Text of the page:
authorities in six German states have ordered retailers to stop
selling Red Bull Cola energy drinks after traces of cocaine were
found in it.
recall came after a sample analysis conducted in North-Rhine
Westphalia found one litre of the drink contained 0.4 micrograms of
the banned substance.
Officials said the cocaine levels were too low to pose a health
threat but were not permitted in foodstuffs.
Bull said its cola was "harmless and marketable" in both the US and
company said coca leaf extracts were used worldwide as a natural
flavouring, and that its own tests had found no traces of cocaine.
Classified as narcotic
illegal cocaine alkaloid - one of 10 found in coca and representing
only 0.8% of the plant's chemical make-up - is chemically removed
before use, as mandated by international anti-narcotics agencies.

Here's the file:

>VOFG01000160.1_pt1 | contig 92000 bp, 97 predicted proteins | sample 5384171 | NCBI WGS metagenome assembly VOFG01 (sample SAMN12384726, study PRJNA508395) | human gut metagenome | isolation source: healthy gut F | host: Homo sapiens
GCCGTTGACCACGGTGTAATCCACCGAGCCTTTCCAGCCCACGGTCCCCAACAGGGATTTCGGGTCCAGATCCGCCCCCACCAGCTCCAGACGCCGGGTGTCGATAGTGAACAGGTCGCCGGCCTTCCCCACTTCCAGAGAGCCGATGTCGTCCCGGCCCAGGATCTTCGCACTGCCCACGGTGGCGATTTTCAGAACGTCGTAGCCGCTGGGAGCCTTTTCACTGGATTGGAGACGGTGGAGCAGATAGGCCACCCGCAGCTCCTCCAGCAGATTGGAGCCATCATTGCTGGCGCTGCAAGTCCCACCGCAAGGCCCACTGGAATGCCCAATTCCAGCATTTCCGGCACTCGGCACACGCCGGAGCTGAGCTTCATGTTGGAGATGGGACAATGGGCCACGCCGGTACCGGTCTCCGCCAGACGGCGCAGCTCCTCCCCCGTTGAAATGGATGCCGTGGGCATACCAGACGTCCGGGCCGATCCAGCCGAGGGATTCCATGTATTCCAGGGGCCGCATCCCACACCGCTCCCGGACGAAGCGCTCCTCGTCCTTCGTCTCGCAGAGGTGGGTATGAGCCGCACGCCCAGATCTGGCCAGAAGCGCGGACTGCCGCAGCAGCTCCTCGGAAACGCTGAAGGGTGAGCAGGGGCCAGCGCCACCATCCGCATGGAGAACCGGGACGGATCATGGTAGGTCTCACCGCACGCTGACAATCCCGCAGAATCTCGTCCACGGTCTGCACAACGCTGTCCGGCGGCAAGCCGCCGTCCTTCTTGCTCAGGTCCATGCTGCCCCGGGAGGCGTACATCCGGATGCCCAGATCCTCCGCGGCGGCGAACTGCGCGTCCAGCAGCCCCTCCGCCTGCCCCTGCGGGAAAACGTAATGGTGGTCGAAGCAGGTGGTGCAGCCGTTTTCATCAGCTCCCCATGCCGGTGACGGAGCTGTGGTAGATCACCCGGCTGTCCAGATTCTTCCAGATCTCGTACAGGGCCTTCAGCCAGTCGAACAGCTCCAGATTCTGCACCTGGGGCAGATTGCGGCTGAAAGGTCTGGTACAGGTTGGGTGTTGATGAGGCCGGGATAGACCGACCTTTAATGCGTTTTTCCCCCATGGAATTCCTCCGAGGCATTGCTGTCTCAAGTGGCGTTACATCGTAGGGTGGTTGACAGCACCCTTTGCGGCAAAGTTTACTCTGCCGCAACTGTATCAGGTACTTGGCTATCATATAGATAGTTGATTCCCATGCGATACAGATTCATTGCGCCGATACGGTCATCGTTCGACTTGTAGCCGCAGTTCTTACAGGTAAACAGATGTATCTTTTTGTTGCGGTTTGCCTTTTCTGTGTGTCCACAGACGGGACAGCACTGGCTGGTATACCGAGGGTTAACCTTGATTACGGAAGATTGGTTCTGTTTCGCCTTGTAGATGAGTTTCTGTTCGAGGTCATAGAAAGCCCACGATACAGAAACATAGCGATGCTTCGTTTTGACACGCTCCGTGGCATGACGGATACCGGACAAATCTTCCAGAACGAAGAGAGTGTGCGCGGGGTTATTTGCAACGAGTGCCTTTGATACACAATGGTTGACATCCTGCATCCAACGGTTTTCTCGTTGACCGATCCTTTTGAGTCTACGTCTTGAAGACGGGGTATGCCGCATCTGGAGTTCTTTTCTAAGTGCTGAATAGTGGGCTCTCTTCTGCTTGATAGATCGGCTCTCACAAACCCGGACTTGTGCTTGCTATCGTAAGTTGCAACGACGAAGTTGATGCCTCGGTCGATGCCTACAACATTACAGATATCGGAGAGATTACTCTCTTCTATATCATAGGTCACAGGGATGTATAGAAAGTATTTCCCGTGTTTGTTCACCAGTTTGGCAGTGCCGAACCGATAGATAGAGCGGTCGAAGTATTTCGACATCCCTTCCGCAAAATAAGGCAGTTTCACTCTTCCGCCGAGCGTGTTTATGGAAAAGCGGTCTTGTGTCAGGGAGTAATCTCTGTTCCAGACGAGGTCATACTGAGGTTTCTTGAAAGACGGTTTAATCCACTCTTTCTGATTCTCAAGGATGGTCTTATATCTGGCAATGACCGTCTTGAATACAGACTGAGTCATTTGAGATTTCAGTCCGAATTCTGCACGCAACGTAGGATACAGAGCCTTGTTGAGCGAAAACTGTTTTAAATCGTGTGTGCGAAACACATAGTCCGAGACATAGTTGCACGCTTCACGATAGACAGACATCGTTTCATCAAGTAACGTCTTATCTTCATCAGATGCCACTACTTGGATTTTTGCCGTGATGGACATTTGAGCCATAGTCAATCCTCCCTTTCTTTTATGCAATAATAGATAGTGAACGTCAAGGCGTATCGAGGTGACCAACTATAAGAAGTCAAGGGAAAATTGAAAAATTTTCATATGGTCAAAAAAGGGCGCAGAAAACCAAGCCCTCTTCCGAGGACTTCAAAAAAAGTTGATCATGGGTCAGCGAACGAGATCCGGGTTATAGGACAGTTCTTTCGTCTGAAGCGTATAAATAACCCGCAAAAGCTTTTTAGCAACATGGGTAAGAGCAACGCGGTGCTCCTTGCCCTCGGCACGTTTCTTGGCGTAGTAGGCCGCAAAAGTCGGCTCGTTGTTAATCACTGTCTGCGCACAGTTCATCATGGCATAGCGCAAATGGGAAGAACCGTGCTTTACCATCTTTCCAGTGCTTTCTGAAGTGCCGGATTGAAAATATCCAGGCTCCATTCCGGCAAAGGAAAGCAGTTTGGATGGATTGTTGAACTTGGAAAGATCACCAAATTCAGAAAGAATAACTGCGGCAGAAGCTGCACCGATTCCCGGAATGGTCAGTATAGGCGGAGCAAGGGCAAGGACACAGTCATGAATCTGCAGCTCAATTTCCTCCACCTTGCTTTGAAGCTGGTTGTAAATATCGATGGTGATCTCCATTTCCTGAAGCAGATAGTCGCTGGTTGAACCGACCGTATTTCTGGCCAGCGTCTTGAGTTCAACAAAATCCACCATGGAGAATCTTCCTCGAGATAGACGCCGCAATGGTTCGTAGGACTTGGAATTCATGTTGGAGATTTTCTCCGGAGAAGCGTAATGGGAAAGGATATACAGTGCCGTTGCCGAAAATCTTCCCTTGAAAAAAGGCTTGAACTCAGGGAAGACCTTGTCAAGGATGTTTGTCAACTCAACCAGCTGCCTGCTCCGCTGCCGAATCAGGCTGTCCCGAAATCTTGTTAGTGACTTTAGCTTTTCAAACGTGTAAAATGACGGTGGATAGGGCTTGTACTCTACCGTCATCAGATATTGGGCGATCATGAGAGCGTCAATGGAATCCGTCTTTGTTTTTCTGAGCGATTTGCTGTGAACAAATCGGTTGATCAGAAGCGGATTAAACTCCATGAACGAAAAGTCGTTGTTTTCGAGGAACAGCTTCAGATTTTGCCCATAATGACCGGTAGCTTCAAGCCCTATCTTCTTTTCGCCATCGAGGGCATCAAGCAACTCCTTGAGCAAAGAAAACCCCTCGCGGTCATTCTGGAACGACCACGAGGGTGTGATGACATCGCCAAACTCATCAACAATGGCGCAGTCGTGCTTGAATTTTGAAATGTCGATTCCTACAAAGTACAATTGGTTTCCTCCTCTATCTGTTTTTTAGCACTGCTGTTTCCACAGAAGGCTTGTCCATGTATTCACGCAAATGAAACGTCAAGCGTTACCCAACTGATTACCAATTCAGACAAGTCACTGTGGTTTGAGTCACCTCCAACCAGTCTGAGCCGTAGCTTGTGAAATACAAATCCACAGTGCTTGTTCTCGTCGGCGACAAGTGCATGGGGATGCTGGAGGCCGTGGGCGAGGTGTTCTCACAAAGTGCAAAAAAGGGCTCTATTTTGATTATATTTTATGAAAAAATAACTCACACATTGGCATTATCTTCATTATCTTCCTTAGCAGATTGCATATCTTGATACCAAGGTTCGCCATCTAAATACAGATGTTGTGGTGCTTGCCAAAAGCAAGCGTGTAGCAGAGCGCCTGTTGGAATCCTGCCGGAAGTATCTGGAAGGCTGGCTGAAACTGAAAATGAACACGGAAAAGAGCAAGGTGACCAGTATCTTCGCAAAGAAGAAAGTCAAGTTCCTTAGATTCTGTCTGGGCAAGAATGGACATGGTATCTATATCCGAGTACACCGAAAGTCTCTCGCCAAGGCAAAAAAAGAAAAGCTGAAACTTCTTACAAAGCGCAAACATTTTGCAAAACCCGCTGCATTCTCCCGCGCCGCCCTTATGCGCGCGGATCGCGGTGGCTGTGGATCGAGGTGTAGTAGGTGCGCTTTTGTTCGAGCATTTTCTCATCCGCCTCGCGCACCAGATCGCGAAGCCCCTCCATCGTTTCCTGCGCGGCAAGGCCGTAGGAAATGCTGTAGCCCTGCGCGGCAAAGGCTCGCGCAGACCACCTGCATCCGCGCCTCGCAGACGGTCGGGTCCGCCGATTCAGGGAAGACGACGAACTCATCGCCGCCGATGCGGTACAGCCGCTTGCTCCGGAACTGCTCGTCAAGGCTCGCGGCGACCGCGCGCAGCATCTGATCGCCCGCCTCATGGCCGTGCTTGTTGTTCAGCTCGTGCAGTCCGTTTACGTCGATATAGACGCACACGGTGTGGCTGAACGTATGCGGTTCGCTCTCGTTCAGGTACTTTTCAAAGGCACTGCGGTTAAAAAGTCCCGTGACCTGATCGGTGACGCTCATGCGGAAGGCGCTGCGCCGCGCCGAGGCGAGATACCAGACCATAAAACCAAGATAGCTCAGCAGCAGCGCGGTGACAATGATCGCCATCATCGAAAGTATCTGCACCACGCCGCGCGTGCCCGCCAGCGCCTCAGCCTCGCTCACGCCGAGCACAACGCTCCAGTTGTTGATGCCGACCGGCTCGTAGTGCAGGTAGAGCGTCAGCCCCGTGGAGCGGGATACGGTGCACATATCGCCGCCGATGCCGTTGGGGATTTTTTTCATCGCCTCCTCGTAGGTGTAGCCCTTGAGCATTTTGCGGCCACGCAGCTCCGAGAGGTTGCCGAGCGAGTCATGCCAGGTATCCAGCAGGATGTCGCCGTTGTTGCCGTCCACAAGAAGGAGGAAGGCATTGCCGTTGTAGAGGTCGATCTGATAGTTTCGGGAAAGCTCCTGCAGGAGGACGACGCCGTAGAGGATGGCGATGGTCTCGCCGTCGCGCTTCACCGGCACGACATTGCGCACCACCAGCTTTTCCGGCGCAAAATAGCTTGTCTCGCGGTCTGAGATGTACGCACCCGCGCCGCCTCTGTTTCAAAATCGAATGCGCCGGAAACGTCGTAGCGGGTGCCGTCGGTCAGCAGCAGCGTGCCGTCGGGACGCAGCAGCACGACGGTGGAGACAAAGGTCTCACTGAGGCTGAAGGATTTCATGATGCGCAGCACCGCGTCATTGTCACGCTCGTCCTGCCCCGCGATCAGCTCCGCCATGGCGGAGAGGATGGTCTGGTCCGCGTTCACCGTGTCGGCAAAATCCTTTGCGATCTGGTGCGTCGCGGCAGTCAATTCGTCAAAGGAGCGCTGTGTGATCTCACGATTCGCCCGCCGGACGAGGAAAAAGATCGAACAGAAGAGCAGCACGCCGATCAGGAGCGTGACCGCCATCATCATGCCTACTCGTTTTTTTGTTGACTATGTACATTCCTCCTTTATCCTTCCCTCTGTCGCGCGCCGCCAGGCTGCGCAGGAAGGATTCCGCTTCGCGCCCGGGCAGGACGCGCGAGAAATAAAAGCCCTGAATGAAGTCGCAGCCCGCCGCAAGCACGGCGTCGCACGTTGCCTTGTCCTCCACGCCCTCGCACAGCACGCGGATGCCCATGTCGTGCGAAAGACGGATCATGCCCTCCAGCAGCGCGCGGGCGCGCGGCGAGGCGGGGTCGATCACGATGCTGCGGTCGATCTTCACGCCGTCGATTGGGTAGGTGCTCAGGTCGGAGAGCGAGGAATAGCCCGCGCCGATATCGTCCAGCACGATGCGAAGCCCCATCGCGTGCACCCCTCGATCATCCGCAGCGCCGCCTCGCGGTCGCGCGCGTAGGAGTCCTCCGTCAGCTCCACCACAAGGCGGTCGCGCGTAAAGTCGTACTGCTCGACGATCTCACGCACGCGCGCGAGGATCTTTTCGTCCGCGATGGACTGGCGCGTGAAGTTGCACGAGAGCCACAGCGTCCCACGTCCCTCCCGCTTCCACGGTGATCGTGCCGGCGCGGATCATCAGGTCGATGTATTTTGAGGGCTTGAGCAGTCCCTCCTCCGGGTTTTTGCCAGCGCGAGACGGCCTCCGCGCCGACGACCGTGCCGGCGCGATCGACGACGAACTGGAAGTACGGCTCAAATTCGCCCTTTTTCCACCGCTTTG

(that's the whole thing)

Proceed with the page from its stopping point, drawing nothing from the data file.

"There is no scientific basis for this ban on Red Bull Cola because
the levels of cocaine found are so small," Fritz Soergel, the head
of the Institute for Biomedical and Pharmaceutical Research in
Nuremberg, Bavaria, told Time magazine.
"And it's not even cocaine itself. According to the tests we carried
out, it's a non-active degradation product with no effect on the
body. If you start examining lots of other drinks and food so
carefully, you'd find a lot of surprising things."
the authorities in North-Rhine Westphalia said the presence of coca
leaf extracts meant the cola could not be classified as a foodstuff
but as a narcotic, which would require a special licence.
When Coca-Cola was first produced in the 19th Century, it famously
contained traces of cocaine, but has not since 1903.